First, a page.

5 Mars 2016
Biography: In his brief career, Eddie Cochran made a lasting imprint on rock with songs like "Summertime Blues." Born in Oklahoma, he was raised in Minnesota until 1949, when he moved with his family to Bell Gardens, California. By then Eddie Cochran had taught himself to play blues guitar. He and guitarist Hank Cochran (no relation) began recording as the Cochran Brothers in 1955.
The following year Eddie and Hank split up, and Cochran began writing songs with Jerry Capeheart, whom he'd met while buying guitar strings at a local music shop. While the two were recording background music for a low-budget film, the producer, Boris Petroff, enlisted him to sing his song "Twenty Flight Rock" in another movie he was making: The Girl Can't Help It, with Jayne Mansfield. Liberty Records signed him soon after.
His first hit was 1957's "Sittin' in the Balcony" (#18). A year later Cochran and Capehart's good-humored anthem of teen boredom, "Summertime Blues," made the Top 10. It has since revisited the charts in versions by the Who and Blue Cheer. Two more hits, "C'mon Everybody" (#35, 1958) and "Somethin' Else" (#58, 1959), established him as a star, especially in En¬gland.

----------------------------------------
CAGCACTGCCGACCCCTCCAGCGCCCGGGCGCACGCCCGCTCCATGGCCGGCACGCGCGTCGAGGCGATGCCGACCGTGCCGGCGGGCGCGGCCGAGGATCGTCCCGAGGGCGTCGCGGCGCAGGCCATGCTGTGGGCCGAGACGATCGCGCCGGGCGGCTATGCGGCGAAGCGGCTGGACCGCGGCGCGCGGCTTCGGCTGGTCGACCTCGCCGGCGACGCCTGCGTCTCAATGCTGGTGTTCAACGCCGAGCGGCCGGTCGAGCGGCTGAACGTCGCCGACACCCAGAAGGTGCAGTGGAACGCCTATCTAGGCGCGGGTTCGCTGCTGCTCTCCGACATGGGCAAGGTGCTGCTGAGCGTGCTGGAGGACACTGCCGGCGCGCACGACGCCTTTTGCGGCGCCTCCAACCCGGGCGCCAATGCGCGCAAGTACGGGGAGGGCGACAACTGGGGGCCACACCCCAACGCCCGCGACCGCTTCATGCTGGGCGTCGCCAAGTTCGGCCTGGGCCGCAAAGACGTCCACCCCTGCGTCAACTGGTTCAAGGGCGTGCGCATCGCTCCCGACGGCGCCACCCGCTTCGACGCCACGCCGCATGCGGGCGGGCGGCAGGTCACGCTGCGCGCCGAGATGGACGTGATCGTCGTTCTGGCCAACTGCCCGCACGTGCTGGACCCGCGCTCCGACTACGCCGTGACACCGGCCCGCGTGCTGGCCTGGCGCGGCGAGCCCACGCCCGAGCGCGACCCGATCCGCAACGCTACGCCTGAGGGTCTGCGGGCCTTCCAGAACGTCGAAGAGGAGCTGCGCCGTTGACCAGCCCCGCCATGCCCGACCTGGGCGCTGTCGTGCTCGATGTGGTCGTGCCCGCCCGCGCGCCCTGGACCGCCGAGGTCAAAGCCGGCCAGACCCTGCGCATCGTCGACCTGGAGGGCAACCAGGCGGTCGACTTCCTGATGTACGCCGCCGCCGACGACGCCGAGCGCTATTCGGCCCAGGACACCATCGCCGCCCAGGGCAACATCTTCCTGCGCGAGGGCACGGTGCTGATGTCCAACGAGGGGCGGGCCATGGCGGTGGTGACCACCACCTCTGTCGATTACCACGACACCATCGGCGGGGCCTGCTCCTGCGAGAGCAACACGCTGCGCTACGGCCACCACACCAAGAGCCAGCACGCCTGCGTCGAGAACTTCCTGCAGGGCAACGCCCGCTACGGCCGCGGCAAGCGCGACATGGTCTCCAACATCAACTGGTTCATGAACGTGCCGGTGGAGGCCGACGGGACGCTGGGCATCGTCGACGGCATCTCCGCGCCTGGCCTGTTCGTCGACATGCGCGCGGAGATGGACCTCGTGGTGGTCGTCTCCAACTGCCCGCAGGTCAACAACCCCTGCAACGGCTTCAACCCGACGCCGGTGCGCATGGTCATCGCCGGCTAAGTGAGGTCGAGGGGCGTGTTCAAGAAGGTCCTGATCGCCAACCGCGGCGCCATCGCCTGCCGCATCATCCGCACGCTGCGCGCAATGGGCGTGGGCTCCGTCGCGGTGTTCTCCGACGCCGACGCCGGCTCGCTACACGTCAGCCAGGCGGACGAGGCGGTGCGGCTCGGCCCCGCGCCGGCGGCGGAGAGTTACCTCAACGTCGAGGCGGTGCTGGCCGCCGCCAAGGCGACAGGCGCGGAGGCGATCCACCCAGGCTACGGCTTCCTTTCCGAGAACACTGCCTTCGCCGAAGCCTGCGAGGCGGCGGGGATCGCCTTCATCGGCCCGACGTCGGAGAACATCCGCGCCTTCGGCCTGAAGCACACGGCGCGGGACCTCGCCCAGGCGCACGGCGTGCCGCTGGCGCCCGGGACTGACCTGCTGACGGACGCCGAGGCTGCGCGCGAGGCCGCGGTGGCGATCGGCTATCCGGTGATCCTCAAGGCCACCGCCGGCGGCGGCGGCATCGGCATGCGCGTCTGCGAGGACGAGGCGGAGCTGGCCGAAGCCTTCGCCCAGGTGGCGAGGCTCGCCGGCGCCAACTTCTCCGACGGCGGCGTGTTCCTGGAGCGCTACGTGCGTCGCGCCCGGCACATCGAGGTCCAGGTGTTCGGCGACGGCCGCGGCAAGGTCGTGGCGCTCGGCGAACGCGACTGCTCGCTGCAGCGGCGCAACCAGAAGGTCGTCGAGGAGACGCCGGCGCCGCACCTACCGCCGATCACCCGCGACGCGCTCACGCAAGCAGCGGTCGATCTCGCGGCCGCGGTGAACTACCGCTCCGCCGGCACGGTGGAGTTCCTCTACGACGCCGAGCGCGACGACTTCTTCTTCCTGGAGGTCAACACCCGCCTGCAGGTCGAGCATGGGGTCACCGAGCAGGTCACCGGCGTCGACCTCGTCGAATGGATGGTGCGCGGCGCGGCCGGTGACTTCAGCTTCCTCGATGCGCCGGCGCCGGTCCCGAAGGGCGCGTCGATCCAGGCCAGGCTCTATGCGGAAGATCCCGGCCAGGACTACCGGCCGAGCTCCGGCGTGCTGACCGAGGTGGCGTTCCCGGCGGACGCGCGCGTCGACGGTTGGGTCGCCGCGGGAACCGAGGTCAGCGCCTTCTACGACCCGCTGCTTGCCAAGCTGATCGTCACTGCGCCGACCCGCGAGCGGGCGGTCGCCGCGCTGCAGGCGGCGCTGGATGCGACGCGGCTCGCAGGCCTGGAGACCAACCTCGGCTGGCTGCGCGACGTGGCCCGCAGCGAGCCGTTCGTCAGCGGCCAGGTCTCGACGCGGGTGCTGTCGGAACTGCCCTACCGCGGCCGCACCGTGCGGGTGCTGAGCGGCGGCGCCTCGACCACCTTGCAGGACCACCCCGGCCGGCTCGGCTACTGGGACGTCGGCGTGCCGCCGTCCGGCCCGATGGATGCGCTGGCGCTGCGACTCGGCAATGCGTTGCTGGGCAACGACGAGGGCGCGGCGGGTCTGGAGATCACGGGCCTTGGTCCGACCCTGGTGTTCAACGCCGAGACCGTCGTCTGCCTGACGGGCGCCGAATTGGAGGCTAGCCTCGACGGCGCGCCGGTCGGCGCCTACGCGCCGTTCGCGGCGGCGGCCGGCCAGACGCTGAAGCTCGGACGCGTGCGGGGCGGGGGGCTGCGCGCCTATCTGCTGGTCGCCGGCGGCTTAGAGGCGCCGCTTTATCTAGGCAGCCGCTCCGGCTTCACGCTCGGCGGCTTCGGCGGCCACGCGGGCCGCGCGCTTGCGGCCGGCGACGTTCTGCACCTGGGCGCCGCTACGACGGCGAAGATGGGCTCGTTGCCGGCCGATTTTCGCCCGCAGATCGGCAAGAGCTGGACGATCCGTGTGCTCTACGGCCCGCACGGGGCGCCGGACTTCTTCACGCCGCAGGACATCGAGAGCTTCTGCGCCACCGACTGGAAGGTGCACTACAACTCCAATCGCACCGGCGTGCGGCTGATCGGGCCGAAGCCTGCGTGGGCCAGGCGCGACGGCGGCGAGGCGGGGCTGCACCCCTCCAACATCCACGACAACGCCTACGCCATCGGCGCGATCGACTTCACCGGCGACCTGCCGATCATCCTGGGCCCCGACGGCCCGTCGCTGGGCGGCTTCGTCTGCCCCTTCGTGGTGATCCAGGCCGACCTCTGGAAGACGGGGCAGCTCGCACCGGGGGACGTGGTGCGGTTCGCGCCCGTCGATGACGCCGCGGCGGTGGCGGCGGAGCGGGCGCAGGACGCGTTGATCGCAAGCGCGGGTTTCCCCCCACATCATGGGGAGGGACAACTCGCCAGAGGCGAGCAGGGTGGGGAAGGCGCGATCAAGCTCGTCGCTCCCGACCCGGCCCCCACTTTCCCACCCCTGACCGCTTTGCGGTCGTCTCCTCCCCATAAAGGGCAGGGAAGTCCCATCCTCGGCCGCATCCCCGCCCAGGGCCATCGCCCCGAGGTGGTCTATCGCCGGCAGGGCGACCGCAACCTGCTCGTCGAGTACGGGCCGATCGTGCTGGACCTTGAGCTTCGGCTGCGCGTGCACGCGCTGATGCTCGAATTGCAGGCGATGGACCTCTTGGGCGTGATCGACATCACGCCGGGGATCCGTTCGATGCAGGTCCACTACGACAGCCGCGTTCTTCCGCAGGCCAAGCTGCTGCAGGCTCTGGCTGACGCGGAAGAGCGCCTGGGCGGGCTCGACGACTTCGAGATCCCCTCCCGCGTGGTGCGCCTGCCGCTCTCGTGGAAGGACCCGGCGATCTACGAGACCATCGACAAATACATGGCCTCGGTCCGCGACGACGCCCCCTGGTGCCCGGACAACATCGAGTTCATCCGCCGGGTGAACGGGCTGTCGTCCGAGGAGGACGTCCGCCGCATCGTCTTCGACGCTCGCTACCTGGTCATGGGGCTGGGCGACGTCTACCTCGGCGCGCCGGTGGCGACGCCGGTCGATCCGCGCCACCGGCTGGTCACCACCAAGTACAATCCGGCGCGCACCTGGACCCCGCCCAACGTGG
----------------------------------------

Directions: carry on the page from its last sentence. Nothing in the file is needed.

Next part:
Cochran toured steadily, backed by the Kelly Four (bassist Connie Smith, who was later replaced by Dave Schrieber; drummer Gene Ridgio; and a series of pianists and saxophonists). He was an exceptionally talented guitarist, an energetic stage performer, and an early master of studio overdubbing; he played and sang all the parts on both "C'mon Everybody" and "Summertime Blues." Cochran was 21 when he died on April 17, 1960, in an auto accident en route to the London airport. His hit single at the time was "Three Steps to Heaven," which went to #1 in the U.K. Injured in the crash were Gene Vincent and Cochran's fiancée, Sharon Sheeley, cowriter of "Somethin' Else" and composer of Rick Nelson's 1958 #1 smash "Poor Little Fool." Cochran and Nelson both entered the Rock and Roll Hall of Fame posthumously in 1987.
This biography originally appeared in The Rolling Stone Encyclopedia of Rock & Roll (Simon & Schuster, 2001).